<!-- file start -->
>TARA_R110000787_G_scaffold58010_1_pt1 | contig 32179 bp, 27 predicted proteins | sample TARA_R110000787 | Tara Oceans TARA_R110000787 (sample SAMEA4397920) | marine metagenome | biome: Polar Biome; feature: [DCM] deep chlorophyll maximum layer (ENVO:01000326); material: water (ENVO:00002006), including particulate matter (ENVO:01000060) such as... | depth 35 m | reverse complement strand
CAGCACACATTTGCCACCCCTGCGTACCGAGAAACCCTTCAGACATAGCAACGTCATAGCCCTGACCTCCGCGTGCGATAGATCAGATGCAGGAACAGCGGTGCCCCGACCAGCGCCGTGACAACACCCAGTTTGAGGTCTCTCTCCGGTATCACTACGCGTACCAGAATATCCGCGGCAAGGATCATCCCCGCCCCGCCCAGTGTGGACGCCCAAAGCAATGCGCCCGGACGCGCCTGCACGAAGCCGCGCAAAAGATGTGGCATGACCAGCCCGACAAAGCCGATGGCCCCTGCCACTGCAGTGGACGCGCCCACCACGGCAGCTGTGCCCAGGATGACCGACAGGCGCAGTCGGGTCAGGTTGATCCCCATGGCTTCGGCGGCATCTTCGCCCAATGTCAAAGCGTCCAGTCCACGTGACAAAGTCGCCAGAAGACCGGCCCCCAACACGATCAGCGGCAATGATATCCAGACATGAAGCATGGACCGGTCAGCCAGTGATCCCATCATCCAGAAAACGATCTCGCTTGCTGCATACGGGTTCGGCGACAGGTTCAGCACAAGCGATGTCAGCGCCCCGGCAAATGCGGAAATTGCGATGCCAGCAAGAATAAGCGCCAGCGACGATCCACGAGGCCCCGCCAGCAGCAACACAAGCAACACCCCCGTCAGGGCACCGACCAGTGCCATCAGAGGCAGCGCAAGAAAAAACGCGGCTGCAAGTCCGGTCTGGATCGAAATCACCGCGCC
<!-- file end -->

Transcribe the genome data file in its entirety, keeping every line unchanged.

>TARA_R110000787_G_scaffold58010_1_pt1 | contig 32179 bp, 27 predicted proteins | sample TARA_R110000787 | Tara Oceans TARA_R110000787 (sample SAMEA4397920) | marine metagenome | biome: Polar Biome; feature: [DCM] deep chlorophyll maximum layer (ENVO:01000326); material: water (ENVO:00002006), including particulate matter (ENVO:01000060) such as... | depth 35 m | reverse complement strand
CAGCACACATTTGCCACCCCTGCGTACCGAGAAACCCTTCAGACATAGCAACGTCATAGCCCTGACCTCCGCGTGCGATAGATCAGATGCAGGAACAGCGGTGCCCCGACCAGCGCCGTGACAACACCCAGTTTGAGGTCTCTCTCCGGTATCACTACGCGTACCAGAATATCCGCGGCAAGGATCATCCCCGCCCCGCCCAGTGTGGACGCCCAAAGCAATGCGCCCGGACGCGCCTGCACGAAGCCGCGCAAAAGATGTGGCATGACCAGCCCGACAAAGCCGATGGCCCCTGCCACTGCAGTGGACGCGCCCACCACGGCAGCTGTGCCCAGGATGACCGACAGGCGCAGTCGGGTCAGGTTGATCCCCATGGCTTCGGCGGCATCTTCGCCCAATGTCAAAGCGTCCAGTCCACGTGACAAAGTCGCCAGAAGACCGGCCCCCAACACGATCAGCGGCAATGATATCCAGACATGAAGCATGGACCGGTCAGCCAGTGATCCCATCATCCAGAAAACGATCTCGCTTGCTGCATACGGGTTCGGCGACAGGTTCAGCACAAGCGATGTCAGCGCCCCGGCAAATGCGGAAATTGCGATGCCAGCAAGAATAAGCGCCAGCGACGATCCACGAGGCCCCGCCAGCAGCAACACAAGCAACACCCCCGTCAGGGCACCGACCAGTGCCATCAGAGGCAGCGCAAGAAAAAACGCGGCTGCAAGTCCGGTCTGGATCGAAATCACCGCGCC